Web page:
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Michael Atkinson

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Reel Brooklyn is a biweekly column chronicling the definitive history of Brooklyn on-screen, one film—and neighborhood—at a time. Movies as archaeology: when the medium was invented, that's what a lot of people saw, a way finally to freeze history in its tracks. Documents of prewar Brooklyn neighborhoods are not common, as most film production migrated to the predictable sunshine of southern California by the mid-20s. But check out Buzzin' Around (1933), an early-talkie short starring...
Reel Brooklyn is a biweekly column chronicling the definitive history of Brooklyn on-screen, one film—and neighborhood—at a time. One of the authentic pathmarks of the American New Wave, William Friedkin's The French Connection (1971) was more New York than any movie anyone had ever seen—more New York than Shadows (1959), more than Rosemary's Baby (1968), more than Midnight Cowboy (1969). There was something about the way the movie smelled—an unmistakable compound of street coffee, taxi...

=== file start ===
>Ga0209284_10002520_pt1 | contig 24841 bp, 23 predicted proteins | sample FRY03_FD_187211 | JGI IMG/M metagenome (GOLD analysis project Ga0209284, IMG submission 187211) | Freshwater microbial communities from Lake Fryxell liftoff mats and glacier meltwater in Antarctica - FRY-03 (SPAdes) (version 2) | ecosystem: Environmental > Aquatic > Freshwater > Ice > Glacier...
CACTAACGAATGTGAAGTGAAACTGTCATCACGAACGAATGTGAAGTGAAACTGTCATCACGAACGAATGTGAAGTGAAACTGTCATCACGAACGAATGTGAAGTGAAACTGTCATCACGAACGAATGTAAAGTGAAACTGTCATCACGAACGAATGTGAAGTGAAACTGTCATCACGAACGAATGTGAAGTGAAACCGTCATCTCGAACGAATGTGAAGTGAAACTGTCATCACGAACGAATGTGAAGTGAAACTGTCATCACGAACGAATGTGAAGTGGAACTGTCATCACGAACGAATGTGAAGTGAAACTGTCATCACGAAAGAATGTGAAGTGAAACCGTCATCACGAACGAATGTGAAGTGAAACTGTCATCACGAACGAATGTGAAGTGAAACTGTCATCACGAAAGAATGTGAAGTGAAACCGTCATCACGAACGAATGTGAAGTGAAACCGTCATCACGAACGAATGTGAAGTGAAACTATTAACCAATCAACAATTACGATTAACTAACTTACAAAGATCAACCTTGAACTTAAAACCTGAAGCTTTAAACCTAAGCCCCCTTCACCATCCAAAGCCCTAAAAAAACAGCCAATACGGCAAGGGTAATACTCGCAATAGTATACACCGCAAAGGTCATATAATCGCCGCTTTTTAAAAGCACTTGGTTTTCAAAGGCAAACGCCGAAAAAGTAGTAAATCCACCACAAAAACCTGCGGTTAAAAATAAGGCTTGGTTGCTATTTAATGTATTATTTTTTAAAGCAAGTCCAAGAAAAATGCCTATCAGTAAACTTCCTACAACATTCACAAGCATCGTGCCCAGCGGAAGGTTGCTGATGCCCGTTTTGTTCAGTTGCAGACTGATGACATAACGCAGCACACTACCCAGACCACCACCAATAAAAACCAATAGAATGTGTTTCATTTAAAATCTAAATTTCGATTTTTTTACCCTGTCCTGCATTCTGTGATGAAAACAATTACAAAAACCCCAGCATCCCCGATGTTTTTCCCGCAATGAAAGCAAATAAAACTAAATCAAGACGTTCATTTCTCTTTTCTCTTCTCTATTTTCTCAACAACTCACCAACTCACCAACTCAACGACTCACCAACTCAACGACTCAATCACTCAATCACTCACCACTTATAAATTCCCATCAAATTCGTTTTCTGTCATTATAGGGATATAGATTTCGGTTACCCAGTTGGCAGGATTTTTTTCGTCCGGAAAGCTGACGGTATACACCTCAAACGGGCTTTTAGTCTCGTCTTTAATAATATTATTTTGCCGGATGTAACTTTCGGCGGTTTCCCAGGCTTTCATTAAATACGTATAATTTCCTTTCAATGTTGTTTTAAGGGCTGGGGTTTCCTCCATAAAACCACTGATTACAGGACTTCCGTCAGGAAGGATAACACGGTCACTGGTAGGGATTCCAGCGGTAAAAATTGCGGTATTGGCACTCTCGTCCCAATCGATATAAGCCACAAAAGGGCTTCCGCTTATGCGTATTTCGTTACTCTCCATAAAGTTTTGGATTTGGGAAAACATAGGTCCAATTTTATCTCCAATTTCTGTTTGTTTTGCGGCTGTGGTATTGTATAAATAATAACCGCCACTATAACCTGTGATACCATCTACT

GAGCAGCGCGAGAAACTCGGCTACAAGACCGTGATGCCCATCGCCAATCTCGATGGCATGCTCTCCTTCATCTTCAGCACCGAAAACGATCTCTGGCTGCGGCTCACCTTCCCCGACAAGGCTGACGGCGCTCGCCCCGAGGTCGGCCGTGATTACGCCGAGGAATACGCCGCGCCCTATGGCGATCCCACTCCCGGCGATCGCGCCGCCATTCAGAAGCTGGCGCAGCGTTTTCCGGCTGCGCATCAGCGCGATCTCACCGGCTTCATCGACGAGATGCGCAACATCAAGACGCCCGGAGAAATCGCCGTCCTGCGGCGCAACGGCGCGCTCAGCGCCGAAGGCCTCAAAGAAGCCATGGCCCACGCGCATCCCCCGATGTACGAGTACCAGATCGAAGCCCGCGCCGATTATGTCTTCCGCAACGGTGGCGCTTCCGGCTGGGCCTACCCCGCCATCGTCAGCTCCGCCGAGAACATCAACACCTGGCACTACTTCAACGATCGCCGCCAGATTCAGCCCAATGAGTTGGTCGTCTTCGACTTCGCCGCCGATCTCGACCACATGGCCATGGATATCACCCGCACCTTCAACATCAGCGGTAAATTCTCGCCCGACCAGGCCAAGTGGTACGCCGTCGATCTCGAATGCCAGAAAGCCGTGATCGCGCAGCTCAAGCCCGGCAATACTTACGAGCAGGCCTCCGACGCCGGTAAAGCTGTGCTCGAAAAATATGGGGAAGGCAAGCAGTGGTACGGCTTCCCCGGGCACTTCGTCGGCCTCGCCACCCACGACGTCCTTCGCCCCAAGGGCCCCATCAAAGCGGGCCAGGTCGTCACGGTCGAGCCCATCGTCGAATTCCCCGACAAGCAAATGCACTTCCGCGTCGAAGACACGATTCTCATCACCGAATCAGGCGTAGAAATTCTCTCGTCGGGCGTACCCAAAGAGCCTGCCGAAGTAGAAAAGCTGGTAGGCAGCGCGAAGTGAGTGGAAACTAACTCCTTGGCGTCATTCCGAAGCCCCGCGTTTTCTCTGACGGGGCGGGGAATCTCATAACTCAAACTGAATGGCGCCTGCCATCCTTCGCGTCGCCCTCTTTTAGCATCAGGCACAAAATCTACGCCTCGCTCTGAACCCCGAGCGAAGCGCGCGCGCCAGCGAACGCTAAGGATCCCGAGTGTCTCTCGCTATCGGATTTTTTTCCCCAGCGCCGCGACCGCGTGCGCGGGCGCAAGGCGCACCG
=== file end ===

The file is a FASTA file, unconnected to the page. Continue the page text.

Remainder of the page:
Reel Brooklyn is a biweekly column chronicling the definitive history of Brooklyn on-screen, one film—and neighborhood—at a time. After years of faking it, Hollywood came east in the 60s and 70s, and discovered New York, landing into neighborhoods like Park Slope—in Hal Ashby's funky, saber-toothed debut comedy The Landlord (1970)—as though exploring the uncharted interior of Borneo. Raw-boned, ethnic, shot-right-there realism was suddenly movies' lingua franca; the bikers of Easy Rider (1969) could tell anyone...
Reel Brooklyn is a biweekly column chronicling the definitive history of Brooklyn on-screen, one film—and neighborhood—at a time. Alan J. Pakula's woebegone demi-classic Sophie's Choice (1982) remains famous for a few things: Meryl Streep's diva-explosion tour de force as a Polish Auschwitz survivor with a cataclysmic secret, and of course that secret itself, such a corrosive piece of narrative poison that the which-child-dies choice of the title instantly became a part of the American language...

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